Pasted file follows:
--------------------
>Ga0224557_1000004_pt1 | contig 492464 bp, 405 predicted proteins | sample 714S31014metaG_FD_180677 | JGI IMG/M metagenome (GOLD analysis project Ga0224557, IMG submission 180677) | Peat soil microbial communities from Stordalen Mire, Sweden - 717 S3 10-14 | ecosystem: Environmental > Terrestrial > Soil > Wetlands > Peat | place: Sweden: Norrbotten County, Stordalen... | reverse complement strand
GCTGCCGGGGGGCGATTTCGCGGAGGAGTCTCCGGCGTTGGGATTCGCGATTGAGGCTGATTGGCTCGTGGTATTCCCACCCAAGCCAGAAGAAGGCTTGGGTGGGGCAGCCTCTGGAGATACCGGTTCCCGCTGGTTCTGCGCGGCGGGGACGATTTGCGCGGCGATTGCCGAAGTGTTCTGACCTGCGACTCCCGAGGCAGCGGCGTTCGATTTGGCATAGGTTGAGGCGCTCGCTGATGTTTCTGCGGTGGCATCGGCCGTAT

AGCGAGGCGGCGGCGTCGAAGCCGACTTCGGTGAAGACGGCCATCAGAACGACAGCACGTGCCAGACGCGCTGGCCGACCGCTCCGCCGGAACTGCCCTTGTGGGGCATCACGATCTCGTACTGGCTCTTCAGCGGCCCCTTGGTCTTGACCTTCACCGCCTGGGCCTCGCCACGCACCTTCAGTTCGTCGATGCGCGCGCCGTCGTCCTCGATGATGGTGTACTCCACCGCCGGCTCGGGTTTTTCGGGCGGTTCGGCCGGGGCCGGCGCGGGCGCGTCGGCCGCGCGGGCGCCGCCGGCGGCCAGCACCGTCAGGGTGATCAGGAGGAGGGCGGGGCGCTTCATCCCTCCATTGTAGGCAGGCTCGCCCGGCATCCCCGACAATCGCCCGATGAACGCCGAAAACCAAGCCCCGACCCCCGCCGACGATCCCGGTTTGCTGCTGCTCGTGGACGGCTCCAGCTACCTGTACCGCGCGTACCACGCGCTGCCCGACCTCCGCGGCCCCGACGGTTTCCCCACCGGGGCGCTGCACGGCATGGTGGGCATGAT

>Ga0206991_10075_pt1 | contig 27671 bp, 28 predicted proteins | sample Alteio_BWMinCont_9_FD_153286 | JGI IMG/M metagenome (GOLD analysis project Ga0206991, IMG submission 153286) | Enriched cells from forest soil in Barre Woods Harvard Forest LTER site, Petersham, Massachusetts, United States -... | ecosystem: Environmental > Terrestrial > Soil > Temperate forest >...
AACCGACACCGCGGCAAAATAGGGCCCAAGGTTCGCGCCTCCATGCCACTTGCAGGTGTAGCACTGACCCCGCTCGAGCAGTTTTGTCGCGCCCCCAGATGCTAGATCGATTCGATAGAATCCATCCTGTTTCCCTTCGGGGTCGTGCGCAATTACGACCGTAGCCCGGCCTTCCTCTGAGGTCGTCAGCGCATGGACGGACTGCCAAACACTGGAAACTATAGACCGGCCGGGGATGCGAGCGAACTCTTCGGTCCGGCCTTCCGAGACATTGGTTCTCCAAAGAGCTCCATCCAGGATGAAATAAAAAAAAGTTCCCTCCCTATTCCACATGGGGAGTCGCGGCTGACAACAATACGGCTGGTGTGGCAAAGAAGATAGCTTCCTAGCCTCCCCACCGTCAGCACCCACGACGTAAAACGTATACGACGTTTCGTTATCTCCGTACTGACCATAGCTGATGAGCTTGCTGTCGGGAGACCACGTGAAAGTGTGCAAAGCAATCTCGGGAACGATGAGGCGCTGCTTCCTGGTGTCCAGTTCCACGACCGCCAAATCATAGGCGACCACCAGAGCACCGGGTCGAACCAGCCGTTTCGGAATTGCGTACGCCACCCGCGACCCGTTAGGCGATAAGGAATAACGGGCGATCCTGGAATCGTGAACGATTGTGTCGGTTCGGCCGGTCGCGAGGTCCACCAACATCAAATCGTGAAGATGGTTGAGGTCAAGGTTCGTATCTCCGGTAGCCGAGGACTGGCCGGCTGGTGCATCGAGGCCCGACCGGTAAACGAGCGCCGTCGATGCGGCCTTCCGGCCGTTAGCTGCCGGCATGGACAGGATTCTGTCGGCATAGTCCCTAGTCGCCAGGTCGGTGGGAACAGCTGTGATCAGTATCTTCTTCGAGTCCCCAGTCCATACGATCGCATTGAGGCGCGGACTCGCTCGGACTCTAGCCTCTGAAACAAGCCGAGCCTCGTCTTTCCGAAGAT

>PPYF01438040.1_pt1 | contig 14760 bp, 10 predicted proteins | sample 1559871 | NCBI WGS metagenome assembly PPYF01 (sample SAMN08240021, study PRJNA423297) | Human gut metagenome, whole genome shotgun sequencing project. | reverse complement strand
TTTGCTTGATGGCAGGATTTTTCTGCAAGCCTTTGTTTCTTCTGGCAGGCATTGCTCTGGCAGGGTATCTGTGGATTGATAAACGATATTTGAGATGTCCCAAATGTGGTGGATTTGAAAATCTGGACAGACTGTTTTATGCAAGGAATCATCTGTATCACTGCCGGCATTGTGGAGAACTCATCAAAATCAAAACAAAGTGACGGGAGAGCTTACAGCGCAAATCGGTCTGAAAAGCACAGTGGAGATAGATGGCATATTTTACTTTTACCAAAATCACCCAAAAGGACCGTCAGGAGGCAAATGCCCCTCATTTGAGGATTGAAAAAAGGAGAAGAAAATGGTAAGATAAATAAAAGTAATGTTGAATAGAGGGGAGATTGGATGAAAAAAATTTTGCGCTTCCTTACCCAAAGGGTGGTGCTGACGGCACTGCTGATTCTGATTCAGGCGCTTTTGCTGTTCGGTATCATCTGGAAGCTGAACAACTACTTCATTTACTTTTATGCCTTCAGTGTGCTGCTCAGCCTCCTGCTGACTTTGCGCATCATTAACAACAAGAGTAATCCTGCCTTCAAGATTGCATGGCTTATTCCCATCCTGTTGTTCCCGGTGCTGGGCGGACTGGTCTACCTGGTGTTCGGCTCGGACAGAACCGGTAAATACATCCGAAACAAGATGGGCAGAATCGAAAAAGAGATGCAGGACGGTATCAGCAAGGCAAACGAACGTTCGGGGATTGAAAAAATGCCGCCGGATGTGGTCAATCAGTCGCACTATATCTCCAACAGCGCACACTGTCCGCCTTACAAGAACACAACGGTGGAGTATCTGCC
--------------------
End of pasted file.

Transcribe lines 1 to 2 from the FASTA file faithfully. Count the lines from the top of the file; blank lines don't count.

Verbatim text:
>Ga0224557_1000004_pt1 | contig 492464 bp, 405 predicted proteins | sample 714S31014metaG_FD_180677 | JGI IMG/M metagenome (GOLD analysis project Ga0224557, IMG submission 180677) | Peat soil microbial communities from Stordalen Mire, Sweden - 717 S3 10-14 | ecosystem: Environmental > Terrestrial > Soil > Wetlands > Peat | place: Sweden: Norrbotten County, Stordalen... | reverse complement strand
GCTGCCGGGGGGCGATTTCGCGGAGGAGTCTCCGGCGTTGGGATTCGCGATTGAGGCTGATTGGCTCGTGGTATTCCCACCCAAGCCAGAAGAAGGCTTGGGTGGGGCAGCCTCTGGAGATACCGGTTCCCGCTGGTTCTGCGCGGCGGGGACGATTTGCGCGGCGATTGCCGAAGTGTTCTGACCTGCGACTCCCGAGGCAGCGGCGTTCGATTTGGCATAGGTTGAGGCGCTCGCTGATGTTTCTGCGGTGGCATCGGCCGTAT